Chew and spit: tree-feeding notodontid caterpillars anoint girdles with saliva
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- Dussourd, D.E., Peiffer, M. & Felton, G.W. Arthropod-Plant Interactions (2016) 10: 143. doi:10.1007/s11829-016-9416-1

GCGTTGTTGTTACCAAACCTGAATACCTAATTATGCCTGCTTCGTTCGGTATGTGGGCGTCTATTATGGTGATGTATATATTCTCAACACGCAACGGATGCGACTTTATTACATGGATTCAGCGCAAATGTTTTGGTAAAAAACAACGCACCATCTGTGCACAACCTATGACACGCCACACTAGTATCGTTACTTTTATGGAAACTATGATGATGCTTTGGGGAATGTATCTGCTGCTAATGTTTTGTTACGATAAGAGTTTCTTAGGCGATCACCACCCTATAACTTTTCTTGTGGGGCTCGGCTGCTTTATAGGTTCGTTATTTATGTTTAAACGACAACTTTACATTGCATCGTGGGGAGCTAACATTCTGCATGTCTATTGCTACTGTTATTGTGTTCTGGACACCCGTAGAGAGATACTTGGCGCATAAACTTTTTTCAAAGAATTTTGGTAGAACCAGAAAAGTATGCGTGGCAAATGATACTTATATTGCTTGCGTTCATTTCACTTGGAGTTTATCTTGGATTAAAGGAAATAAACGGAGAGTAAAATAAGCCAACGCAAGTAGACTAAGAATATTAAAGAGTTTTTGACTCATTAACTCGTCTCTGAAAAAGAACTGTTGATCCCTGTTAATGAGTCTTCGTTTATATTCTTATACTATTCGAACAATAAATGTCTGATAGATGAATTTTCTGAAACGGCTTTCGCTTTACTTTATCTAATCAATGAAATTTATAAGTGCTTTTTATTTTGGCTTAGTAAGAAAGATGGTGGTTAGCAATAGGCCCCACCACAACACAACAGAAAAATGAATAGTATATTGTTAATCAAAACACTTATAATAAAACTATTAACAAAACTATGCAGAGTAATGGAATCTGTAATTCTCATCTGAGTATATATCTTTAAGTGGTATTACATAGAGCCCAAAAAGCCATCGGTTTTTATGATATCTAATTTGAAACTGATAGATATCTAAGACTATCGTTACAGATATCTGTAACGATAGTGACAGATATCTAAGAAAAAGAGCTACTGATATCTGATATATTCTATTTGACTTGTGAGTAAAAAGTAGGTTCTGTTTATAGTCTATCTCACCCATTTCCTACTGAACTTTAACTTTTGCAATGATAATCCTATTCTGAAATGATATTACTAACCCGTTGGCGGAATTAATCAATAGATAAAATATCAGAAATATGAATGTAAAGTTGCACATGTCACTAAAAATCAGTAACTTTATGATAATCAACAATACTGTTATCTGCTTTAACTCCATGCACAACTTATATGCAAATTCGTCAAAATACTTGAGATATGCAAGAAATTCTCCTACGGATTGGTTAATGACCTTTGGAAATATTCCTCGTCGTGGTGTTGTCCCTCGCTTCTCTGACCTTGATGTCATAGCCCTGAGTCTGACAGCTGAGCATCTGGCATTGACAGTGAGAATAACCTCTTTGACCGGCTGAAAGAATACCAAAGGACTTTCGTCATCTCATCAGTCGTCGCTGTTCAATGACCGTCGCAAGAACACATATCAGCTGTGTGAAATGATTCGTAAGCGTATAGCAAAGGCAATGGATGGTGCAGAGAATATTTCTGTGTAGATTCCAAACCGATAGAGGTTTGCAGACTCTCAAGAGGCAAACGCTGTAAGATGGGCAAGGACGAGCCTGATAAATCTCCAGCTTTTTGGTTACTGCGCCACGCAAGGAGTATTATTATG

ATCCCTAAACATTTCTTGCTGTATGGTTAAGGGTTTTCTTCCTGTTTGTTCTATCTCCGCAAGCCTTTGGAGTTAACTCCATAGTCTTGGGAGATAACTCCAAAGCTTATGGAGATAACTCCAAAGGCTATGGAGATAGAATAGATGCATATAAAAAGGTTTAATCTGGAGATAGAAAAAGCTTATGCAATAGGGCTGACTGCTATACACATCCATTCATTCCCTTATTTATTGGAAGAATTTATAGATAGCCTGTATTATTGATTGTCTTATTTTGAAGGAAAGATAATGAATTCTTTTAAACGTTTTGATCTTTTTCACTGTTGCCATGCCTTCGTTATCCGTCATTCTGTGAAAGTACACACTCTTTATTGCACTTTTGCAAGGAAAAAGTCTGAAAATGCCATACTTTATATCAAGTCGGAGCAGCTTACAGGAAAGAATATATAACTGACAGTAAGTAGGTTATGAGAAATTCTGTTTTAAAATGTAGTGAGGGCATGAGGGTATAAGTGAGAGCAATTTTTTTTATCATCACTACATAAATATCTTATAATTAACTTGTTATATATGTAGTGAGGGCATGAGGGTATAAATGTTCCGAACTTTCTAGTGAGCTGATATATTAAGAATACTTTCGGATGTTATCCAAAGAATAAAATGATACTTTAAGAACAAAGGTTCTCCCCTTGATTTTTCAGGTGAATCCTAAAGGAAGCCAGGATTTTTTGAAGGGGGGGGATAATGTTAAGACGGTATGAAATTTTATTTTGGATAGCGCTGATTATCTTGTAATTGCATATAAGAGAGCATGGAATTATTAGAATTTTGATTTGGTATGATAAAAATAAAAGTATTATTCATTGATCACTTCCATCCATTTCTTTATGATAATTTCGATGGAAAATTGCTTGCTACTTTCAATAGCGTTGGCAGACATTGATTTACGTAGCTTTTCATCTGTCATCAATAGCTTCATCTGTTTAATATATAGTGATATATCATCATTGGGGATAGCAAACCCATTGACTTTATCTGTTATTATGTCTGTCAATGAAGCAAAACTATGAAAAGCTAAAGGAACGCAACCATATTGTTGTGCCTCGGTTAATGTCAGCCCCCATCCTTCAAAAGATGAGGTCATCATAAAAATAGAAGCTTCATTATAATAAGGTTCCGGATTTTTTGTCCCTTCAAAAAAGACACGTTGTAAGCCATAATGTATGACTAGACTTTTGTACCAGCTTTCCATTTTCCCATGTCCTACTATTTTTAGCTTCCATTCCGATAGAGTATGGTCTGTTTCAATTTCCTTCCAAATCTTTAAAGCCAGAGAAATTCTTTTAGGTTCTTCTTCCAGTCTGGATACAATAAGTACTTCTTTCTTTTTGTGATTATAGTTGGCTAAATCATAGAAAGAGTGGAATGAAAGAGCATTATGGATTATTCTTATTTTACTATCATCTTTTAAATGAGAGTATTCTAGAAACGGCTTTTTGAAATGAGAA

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Caterpillars of the notodontid Oedemasia leptinoides (formerly Schizura) use their mandibles to cut shallow girdles that encircle the petioles and stems of tree hosts. When girdles are complete, the larvae bathe the girdle surface with fluid. We test whether the fluid originates from the labial salivary glands or ventral eversible gland by blocking the openings to the glands and observing whether fluid is still released onto the girdles. Only larvae with functional labial salivary glands anointed girdles with fluid. Analysis of girdle rinses for a prominent salivary enzyme, glucose oxidase, confirmed that larvae apply saliva and documented that application occurs primarily at the end of girdling. We propose that girdling by notodontids, together with related furrowing and leaf-clipping behaviors exhibited by diverse caterpillar groups, serve at least in part to introduce salivary components to exposed vascular tissues; these compounds presumably function to suppress plant defensive responses normally elicited by caterpillar feeding.